Thinnet is used on Ethernet 10BASE2 networks and is the thinner and more flexible of the two. Unlike a thicknet, it uses a Bayonet Niell-Concelman (BNC) on each end to connect to computers. Thinnet is part of the RG-58 family of cable with a maximum cable length of 185 meters and transmission speeds of 10 Mbit/s.

Thicknet coaxial cabling is used with Ethernet 10BASE5 networks, has a maximum cable length of 500 meters and transmission speeds of 10 Mbit/s. It's expensive and not commonly used, though it was originally used to directly connect computers. The computer is connected to the transceiver at the cable from the attachment unit interface of its network card using a drop cable. Maximum thicknet nodes are 100 on a segment. One end of each cable is grounded.[2]

In the midst of the 1920s, coax was applied to telephone networks as inter-office trunks. Rather than adding more copper cable bundles with 1500 or 1000 pairs of copper wire and cable in them, it was possible to replace those big cables with much smaller coaxial cable.

The next major use of coax in telecommunications occurred in the 1950s, when it was deployed as submarine cable to carry international traffic. It was then introduced into the data processing realm in the mid 1960s. Early computer architectures required coax as the media type from the terminal to the host. Local area networks were predominantly based on coax from 1980 to about 1987.[citation needed]

Coax has also been used in cable tv and the local loop, in the form of HFC architecture. HFC brings fiber as close as possible to the neighborhood. Fiber terminates at the neighborhood node, where coax fans out to provide home service.[3]

  • Broadband system-coax has sufficient frequency range to support multiple channels, allowing greater throughput.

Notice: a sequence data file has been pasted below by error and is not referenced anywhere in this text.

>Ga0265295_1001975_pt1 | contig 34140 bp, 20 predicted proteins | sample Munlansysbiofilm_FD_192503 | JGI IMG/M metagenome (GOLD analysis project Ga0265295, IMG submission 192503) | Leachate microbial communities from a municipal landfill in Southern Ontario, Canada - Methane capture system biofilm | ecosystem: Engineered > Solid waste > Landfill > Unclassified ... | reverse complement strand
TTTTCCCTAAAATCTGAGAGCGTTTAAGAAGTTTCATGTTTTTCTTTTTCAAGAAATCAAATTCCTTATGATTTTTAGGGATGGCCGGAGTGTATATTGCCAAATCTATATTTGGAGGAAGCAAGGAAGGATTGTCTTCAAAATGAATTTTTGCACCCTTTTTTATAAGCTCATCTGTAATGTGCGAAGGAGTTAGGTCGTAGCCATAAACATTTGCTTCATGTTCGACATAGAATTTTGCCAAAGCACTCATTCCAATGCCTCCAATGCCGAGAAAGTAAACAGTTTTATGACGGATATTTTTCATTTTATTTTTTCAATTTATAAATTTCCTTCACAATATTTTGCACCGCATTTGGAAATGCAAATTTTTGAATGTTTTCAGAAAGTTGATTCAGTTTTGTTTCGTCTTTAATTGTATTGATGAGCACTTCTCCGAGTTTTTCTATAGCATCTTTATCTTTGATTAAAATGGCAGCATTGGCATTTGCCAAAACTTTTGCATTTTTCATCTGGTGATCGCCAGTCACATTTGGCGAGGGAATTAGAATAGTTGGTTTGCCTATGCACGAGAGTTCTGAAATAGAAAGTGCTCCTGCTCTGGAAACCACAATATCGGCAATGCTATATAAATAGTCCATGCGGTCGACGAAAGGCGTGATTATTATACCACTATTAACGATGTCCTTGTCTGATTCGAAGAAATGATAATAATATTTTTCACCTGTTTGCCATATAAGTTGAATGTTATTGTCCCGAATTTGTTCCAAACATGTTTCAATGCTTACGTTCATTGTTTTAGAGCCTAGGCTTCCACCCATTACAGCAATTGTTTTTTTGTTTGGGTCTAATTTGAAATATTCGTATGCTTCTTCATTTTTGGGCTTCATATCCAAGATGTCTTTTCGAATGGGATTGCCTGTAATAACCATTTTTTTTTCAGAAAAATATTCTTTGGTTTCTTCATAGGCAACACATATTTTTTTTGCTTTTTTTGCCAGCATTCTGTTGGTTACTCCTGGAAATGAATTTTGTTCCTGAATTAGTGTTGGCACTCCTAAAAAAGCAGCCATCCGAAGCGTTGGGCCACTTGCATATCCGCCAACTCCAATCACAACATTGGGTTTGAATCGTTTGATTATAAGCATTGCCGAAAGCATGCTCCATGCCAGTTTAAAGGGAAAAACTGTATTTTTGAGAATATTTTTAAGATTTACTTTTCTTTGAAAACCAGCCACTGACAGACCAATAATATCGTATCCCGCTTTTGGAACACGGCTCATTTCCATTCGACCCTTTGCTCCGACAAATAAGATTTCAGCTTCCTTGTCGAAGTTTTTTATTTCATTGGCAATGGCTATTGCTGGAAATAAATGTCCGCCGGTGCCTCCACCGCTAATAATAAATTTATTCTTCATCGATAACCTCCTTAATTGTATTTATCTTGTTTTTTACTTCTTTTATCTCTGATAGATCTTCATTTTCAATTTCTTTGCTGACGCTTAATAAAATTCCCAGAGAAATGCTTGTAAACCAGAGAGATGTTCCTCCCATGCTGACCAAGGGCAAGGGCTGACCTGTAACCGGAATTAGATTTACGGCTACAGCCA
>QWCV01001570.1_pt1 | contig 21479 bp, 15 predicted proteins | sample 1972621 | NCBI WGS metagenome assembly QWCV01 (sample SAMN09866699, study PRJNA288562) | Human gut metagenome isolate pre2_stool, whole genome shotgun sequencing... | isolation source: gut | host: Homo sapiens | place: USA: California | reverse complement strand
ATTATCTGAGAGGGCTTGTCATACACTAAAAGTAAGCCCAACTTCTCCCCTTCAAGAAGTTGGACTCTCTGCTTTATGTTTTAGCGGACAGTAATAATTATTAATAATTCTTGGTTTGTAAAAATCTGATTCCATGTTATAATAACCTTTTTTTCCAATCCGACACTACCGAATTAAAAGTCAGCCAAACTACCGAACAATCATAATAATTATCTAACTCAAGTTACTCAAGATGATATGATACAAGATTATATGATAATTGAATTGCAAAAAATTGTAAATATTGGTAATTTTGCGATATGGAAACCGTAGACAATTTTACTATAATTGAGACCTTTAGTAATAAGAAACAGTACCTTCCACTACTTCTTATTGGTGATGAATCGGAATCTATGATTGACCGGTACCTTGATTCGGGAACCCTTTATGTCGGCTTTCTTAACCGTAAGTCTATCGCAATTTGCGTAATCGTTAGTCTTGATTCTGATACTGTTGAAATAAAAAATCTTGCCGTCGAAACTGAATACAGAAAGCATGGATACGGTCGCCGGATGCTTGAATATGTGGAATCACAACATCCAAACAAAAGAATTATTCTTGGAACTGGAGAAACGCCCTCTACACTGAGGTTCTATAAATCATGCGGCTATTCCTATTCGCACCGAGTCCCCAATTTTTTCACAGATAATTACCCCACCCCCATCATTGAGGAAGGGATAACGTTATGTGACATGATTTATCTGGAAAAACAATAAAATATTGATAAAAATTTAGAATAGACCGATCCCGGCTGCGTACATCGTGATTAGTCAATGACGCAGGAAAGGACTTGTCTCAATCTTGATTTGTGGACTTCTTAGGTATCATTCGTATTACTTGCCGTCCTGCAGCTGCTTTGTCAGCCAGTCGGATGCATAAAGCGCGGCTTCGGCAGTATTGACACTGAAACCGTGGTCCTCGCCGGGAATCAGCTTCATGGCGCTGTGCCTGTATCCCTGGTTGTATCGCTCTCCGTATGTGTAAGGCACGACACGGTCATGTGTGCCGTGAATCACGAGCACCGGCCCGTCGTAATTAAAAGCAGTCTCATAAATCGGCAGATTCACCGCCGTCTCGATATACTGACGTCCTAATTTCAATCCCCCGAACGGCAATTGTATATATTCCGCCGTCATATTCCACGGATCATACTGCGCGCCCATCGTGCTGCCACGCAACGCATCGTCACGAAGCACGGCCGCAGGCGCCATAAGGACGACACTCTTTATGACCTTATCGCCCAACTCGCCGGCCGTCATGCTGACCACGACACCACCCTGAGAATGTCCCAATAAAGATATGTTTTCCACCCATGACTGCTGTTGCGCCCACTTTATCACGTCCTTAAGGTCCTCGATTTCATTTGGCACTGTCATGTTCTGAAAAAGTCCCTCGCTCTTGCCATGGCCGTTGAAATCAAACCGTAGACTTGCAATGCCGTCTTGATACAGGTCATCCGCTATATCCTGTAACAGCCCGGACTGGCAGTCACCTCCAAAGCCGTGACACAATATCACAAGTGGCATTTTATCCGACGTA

• Greater channel capacity - each of the multiple channels offers substantial capacity depending on the service location (6 MHz wide in North America, 8 MHz wide in Europe).
  • Greater bandwidth - compared to twisted pairs, it has greater bandwidth for each channel. This allows it to support a mixed range of services (voice, data, video, multimedia).
  • Lower error rates - the inner conductor serves as a Faraday shield that protects the network from electronic noise.
  • The bus network on which coax is deployed is susceptible to congestion, noise and security risks.
  • Great noise - the return path has some noise problems, and the end equipment requires added intelligence to take care of error control.
  • High installation costs
  • Susceptible to damage from lightning strikes - if lightning is conducted by a coaxial cable, it could very easily damage the equipment at the end of it.

Debate on physical media

With technology constantly changing, there is a debate on whether physical media is still prudent and necessary to an increasingly wireless world.[4] Wireless and physical media may actually complement each other, and physical media will matter more, not less, in a society dominated by the wireless technology.[4] However, other opinions consider physical media a dead technology that will eventually disappear.[5]


  1. ^ a b c d e f g h i j k l Agrawal, Manish (2010). Business Data Communications. John Wiley & Sons. pp. 36–44. ISBN 9780470483367.
  2. ^ a b "Physical Media". Retrieved 5 December 2012.
  3. ^ Lilian, Goleniewski (2007). Telecommunication Essentials. Addison Wesley Professional. p. 928. ISBN 978-0-13-290777-4.
  4. ^ a b Hon, Adrian. "Why physical media still matters". Telegraph Media Group Limited. Retrieved 2017-11-30.
  5. ^ Malik, Om. "Physical Media Is Dead, Long Live the App". GIGAOM. Retrieved 2017-11-30.

Other Languages